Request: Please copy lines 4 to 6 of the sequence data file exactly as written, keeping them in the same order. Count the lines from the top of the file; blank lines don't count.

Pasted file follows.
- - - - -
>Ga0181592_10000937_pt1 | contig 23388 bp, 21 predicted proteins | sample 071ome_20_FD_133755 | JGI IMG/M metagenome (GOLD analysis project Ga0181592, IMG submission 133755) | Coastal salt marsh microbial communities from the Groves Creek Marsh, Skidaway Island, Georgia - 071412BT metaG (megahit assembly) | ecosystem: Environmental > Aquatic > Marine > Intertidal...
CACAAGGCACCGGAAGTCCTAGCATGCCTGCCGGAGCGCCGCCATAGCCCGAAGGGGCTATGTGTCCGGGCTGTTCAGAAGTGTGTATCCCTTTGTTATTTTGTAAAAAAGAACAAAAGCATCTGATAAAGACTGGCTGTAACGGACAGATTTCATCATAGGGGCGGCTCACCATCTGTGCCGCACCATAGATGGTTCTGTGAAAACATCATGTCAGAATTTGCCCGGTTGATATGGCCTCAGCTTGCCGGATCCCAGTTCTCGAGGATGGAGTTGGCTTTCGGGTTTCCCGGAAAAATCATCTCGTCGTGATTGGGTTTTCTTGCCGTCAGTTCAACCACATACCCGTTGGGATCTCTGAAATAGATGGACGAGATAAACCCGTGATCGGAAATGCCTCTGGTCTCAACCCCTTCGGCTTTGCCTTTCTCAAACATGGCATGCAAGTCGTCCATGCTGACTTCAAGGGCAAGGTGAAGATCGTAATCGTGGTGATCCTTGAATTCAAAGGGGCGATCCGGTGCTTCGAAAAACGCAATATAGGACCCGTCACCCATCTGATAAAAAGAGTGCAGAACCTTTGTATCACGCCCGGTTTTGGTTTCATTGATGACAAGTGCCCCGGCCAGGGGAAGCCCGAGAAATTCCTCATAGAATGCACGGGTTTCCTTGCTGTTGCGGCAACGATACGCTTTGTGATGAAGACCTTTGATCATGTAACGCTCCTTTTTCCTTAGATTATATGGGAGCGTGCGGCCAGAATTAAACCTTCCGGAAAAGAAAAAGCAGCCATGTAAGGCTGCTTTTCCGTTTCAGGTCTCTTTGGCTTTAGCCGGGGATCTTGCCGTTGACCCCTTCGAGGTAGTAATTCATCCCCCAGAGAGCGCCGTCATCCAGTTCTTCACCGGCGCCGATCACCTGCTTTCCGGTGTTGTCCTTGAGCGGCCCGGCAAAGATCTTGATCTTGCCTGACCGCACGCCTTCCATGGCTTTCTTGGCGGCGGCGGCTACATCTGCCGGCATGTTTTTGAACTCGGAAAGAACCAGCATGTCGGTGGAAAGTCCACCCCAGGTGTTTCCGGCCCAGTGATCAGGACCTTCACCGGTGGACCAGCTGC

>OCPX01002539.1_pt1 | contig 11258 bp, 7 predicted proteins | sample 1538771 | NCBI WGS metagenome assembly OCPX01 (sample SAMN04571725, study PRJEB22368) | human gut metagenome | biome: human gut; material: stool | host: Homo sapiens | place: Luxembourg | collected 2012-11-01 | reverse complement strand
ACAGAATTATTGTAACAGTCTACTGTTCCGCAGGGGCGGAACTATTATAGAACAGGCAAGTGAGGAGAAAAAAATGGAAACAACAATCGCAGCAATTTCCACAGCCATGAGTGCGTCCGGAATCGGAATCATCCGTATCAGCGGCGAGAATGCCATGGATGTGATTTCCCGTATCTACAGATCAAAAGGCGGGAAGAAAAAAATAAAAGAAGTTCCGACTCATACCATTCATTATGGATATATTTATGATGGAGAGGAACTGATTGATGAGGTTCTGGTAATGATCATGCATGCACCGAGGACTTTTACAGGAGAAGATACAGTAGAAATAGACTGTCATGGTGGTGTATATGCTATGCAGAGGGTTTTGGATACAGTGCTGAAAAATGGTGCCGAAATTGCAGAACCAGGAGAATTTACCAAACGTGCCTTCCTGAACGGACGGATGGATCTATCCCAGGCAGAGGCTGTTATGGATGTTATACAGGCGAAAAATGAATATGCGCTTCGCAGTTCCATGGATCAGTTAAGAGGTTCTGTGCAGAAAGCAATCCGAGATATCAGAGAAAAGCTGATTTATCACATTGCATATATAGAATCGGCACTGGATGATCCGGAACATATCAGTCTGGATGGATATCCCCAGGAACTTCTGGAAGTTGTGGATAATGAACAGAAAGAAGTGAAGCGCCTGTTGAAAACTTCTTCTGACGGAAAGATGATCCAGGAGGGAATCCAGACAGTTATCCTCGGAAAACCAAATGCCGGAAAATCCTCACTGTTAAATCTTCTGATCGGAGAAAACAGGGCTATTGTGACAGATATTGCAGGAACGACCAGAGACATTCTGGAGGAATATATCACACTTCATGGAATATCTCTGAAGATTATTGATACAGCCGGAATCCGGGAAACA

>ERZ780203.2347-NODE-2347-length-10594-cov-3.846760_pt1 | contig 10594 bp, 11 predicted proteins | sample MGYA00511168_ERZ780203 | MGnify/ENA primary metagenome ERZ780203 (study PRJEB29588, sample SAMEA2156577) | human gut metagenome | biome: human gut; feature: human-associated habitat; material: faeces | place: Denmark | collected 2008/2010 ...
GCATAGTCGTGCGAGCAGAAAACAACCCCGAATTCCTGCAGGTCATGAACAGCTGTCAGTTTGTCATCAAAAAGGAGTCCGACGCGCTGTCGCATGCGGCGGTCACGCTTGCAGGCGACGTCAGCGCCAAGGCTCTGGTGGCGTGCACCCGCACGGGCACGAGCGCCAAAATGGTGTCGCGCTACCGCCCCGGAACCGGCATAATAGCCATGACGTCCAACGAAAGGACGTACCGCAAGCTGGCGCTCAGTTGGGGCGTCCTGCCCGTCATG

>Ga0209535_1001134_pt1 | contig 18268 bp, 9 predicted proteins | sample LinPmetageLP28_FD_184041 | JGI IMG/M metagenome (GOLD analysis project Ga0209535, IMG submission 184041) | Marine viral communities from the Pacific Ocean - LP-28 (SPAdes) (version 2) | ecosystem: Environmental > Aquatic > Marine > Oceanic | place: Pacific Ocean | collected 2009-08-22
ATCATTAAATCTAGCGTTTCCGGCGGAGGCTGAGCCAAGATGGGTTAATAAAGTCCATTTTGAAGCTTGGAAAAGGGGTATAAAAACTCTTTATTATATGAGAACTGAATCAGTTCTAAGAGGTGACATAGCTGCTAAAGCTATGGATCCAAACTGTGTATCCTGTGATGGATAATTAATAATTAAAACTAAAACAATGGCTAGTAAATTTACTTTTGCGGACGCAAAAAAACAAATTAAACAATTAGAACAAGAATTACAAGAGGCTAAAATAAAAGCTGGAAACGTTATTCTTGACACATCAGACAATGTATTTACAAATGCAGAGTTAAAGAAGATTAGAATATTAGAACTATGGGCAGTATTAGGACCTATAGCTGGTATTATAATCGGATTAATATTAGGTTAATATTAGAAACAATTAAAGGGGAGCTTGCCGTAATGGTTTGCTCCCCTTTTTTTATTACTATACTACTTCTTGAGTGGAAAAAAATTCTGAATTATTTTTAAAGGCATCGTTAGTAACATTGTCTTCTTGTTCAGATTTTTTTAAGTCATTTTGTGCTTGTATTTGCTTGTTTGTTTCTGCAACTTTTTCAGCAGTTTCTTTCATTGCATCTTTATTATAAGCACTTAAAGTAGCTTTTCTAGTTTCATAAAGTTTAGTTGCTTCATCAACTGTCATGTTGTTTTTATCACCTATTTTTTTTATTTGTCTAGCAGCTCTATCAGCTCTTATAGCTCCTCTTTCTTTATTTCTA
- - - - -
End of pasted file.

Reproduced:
ACAGAATTATTGTAACAGTCTACTGTTCCGCAGGGGCGGAACTATTATAGAACAGGCAAGTGAGGAGAAAAAAATGGAAACAACAATCGCAGCAATTTCCACAGCCATGAGTGCGTCCGGAATCGGAATCATCCGTATCAGCGGCGAGAATGCCATGGATGTGATTTCCCGTATCTACAGATCAAAAGGCGGGAAGAAAAAAATAAAAGAAGTTCCGACTCATACCATTCATTATGGATATATTTATGATGGAGAGGAACTGATTGATGAGGTTCTGGTAATGATCATGCATGCACCGAGGACTTTTACAGGAGAAGATACAGTAGAAATAGACTGTCATGGTGGTGTATATGCTATGCAGAGGGTTTTGGATACAGTGCTGAAAAATGGTGCCGAAATTGCAGAACCAGGAGAATTTACCAAACGTGCCTTCCTGAACGGACGGATGGATCTATCCCAGGCAGAGGCTGTTATGGATGTTATACAGGCGAAAAATGAATATGCGCTTCGCAGTTCCATGGATCAGTTAAGAGGTTCTGTGCAGAAAGCAATCCGAGATATCAGAGAAAAGCTGATTTATCACATTGCATATATAGAATCGGCACTGGATGATCCGGAACATATCAGTCTGGATGGATATCCCCAGGAACTTCTGGAAGTTGTGGATAATGAACAGAAAGAAGTGAAGCGCCTGTTGAAAACTTCTTCTGACGGAAAGATGATCCAGGAGGGAATCCAGACAGTTATCCTCGGAAAACCAAATGCCGGAAAATCCTCACTGTTAAATCTTCTGATCGGAGAAAACAGGGCTATTGTGACAGATATTGCAGGAACGACCAGAGACATTCTGGAGGAATATATCACACTTCATGGAATATCTCTGAAGATTATTGATACAGCCGGAATCCGGGAAACA

>ERZ780203.2347-NODE-2347-length-10594-cov-3.846760_pt1 | contig 10594 bp, 11 predicted proteins | sample MGYA00511168_ERZ780203 | MGnify/ENA primary metagenome ERZ780203 (study PRJEB29588, sample SAMEA2156577) | human gut metagenome | biome: human gut; feature: human-associated habitat; material: faeces | place: Denmark | collected 2008/2010 ...
GCATAGTCGTGCGAGCAGAAAACAACCCCGAATTCCTGCAGGTCATGAACAGCTGTCAGTTTGTCATCAAAAAGGAGTCCGACGCGCTGTCGCATGCGGCGGTCACGCTTGCAGGCGACGTCAGCGCCAAGGCTCTGGTGGCGTGCACCCGCACGGGCACGAGCGCCAAAATGGTGTCGCGCTACCGCCCCGGAACCGGCATAATAGCCATGACGTCCAACGAAAGGACGTACCGCAAGCTGGCGCTCAGTTGGGGCGTCCTGCCCGTCATG